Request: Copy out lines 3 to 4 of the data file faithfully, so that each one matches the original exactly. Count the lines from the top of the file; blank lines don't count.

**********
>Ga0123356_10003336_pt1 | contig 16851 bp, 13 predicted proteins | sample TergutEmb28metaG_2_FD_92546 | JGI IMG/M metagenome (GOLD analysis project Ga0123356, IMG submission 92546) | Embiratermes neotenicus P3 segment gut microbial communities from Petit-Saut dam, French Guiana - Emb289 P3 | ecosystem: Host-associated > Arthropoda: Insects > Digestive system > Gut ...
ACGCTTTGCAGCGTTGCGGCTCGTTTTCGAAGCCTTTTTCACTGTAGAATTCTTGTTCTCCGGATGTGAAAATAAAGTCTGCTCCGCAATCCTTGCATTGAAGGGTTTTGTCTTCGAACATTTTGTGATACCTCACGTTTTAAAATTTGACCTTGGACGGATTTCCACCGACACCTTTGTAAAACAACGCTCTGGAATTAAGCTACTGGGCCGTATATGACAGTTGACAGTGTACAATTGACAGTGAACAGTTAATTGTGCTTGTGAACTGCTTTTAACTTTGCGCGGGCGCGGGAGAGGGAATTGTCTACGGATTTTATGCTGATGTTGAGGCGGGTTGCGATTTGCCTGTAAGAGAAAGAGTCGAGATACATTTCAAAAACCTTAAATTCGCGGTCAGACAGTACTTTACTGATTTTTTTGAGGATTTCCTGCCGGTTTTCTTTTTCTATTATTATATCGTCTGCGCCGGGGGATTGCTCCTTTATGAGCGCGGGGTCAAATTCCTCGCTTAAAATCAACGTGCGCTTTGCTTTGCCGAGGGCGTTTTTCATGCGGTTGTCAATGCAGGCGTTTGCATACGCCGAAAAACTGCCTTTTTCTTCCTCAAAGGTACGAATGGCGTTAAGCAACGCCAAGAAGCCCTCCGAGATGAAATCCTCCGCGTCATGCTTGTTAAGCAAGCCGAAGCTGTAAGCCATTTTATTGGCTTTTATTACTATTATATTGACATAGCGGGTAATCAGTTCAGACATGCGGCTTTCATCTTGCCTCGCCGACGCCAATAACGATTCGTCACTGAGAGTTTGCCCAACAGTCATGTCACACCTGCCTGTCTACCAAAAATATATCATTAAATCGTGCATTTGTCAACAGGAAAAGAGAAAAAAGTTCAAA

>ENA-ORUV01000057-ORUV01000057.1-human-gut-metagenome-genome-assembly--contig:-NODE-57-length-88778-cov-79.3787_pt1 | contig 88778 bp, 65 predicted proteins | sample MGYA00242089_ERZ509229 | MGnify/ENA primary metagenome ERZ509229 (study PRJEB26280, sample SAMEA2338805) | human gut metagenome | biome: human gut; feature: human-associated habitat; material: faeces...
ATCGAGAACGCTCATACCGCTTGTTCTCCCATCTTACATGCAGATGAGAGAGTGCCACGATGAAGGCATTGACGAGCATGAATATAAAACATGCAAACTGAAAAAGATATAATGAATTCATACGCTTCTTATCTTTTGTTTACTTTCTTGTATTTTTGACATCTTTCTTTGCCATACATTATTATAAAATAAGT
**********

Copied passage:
>ENA-ORUV01000057-ORUV01000057.1-human-gut-metagenome-genome-assembly--contig:-NODE-57-length-88778-cov-79.3787_pt1 | contig 88778 bp, 65 predicted proteins | sample MGYA00242089_ERZ509229 | MGnify/ENA primary metagenome ERZ509229 (study PRJEB26280, sample SAMEA2338805) | human gut metagenome | biome: human gut; feature: human-associated habitat; material: faeces...
ATCGAGAACGCTCATACCGCTTGTTCTCCCATCTTACATGCAGATGAGAGAGTGCCACGATGAAGGCATTGACGAGCATGAATATAAAACATGCAAACTGAAAAAGATATAATGAATTCATACGCTTCTTATCTTTTGTTTACTTTCTTGTATTTTTGACATCTTTCTTTGCCATACATTATTATAAAATAAGT